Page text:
Mike Breen on Dan Le Batard's South Beach Sessions

Mike Breen doesn’t give many takes, which might be why he’s almost universally beloved. But that doesn’t mean the renowned play-by-play voice doesn’t have takes to give.

Breen joined the latest episode of Dan Le Batard’s South Beach Sessions podcast. And during the interview, which was extensive, emotional, and entertaining, Le Batard got Breen to give a strong opinion about the state of journalism, specifically the media’s tendency to be overly theatric in their criticisms.

As Le Batard touted Breen’s fundamental decency and long career in media, the podcast host surmised, “It must be bothersome to you to watch what sports coverage has become.”

“I hate it,” Breen quickly replied. “Journalism has become criticism and I hate that, that people feel they have to be critical to be considered a good journalist or to be a good analyst. And there’s so much out there that it’s difficult to put yourself in their positions.”

“We all make mistakes. I make mistakes on the air, players make mistakes on the court and it’s just become too critical. And it’s not just having to be critical, it’s the words that are used in the criticism. I’ve always felt, I’ll criticize somebody, but I’ll only use words that I would say to their face.”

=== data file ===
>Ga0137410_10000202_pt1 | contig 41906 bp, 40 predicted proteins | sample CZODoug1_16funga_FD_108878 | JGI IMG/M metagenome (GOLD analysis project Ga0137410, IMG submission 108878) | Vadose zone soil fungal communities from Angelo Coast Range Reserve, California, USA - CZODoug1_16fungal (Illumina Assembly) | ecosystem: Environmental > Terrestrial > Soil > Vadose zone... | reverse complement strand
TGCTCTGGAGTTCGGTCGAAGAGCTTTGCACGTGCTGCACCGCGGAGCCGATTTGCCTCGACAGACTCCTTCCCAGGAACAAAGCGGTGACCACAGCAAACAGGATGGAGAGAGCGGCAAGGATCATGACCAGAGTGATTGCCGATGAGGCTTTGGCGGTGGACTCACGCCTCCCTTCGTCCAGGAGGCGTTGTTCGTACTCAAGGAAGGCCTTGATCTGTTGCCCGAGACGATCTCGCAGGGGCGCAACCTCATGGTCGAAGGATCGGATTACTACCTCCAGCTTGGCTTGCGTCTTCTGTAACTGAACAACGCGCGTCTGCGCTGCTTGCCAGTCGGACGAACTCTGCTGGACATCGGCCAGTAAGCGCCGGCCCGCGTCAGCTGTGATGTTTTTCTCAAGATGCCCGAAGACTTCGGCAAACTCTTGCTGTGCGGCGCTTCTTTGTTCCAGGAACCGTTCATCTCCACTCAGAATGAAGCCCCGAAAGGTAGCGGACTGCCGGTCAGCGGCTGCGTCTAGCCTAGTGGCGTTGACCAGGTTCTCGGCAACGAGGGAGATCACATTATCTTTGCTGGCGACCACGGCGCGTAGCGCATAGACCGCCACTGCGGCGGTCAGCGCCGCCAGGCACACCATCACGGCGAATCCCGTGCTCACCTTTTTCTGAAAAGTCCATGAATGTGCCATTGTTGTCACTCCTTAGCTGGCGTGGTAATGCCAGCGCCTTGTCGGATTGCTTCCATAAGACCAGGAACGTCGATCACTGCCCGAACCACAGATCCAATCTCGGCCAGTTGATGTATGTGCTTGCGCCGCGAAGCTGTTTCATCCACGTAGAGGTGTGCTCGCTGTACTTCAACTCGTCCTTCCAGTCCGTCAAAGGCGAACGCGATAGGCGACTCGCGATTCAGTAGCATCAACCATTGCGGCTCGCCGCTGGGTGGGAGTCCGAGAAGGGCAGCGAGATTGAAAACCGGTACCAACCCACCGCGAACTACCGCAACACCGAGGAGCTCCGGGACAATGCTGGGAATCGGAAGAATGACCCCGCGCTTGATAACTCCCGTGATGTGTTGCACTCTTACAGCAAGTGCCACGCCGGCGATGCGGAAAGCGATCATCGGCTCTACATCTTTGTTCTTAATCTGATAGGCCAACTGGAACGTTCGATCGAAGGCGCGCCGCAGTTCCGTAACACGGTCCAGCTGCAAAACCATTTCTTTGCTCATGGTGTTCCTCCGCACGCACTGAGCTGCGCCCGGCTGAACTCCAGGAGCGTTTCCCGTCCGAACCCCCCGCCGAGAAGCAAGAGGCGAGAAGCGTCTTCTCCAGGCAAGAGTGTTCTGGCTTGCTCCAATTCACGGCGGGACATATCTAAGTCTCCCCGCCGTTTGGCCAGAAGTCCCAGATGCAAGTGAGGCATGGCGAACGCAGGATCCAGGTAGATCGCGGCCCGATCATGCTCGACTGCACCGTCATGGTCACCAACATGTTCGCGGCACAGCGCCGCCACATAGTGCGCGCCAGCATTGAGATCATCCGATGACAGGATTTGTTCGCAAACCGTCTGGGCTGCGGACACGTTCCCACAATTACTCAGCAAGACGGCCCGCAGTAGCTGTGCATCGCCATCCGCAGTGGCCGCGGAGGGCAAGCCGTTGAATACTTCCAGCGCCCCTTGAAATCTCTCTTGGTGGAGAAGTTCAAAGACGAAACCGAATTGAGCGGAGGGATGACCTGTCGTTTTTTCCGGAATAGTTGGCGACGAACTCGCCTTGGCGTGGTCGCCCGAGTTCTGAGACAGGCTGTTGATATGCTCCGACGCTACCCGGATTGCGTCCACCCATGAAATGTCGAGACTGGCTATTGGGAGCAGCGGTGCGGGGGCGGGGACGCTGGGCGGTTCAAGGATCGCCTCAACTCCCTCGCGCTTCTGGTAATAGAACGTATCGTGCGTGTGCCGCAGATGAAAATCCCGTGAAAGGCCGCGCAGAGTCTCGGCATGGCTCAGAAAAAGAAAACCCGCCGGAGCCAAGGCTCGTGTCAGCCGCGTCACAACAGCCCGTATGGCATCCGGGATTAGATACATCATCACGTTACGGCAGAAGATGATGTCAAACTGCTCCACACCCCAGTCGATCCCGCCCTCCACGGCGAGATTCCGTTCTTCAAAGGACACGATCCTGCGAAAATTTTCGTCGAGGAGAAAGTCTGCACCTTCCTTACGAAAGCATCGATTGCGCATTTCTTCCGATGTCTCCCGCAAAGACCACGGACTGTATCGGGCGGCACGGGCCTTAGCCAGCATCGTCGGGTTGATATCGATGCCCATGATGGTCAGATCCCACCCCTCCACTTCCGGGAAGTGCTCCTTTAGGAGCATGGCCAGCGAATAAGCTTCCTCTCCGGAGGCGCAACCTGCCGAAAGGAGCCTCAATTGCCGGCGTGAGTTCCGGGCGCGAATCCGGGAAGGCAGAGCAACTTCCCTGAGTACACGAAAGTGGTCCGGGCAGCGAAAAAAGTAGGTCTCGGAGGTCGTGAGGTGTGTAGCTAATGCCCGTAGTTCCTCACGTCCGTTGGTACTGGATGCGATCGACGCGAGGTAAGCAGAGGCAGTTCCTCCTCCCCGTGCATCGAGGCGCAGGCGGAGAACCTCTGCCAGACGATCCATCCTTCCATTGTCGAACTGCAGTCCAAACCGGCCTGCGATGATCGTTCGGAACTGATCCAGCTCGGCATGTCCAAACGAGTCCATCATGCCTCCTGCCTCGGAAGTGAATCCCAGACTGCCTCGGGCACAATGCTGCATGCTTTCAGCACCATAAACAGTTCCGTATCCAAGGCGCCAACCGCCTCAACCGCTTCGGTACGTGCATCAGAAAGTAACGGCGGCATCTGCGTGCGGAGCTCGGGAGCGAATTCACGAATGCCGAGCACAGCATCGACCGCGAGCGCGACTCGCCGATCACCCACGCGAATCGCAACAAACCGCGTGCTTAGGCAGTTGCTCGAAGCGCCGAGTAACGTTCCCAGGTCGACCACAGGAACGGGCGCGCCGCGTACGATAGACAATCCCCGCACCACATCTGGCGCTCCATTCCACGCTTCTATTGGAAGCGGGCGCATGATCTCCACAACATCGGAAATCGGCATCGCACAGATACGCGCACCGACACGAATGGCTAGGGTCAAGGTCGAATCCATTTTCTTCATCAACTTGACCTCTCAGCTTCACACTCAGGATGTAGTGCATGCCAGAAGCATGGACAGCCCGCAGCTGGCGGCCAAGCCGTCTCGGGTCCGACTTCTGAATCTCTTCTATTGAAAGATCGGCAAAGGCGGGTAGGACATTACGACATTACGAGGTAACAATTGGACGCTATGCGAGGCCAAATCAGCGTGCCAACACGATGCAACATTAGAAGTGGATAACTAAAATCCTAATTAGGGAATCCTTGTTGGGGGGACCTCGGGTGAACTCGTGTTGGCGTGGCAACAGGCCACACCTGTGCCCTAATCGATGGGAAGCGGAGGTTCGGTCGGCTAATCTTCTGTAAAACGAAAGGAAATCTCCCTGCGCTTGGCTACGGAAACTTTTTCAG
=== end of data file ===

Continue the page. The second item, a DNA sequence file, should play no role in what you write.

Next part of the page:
“Why do you have to crush people while you criticize them?” Breen asked. “There’s a respectful way to do it and I think a lot of people have gotten away from that and that bothers me.”

Breen’s not wrong. Sports media is filled with hosts and analysts who are constantly attempting to be more outrageous than their competition, which often results in the slinging of insults and slander. The need for attention in media is not served by kindly telling a team, coach or athlete how they can improve. Earlier this week, for example, Stephen A. Smith referred to Nikola Jokić as a “big tub of lard” on First Take, this amid fans complaining the Denver Nuggets star center is unfairly covered by the national media.

And broadcasters are not devoid of being criticized themselves. Although as the lead voice of the NBA, Breen has managed to avoid many of the criticisms that nearly every national broadcaster faces. Breen did, however, witness plenty of harsh commentary earlier in his media career while working with the late Don Imus, one of the most polarizing radio hosts in America.

As for his current NBA on ABC coworkers, Mark Jackson and Jeff Van Gundy, they might not always be as respectful as Breen would like, but they are hardly the worst culprits when it comes to being rudely critical. According to Breen, the criticisms Jackson and Van Gundy boast during a broadcast often come from a love of the game.

[South Beach Sessions]

About Brandon Contes

Brandon Contes is a staff writer for Awful Announcing and The Comeback. He previously helped carve the sports vertical for Mediaite and spent more than three years with Barrett Sports Media. Send tips/comments/complaints to bcontes@thecomeback.com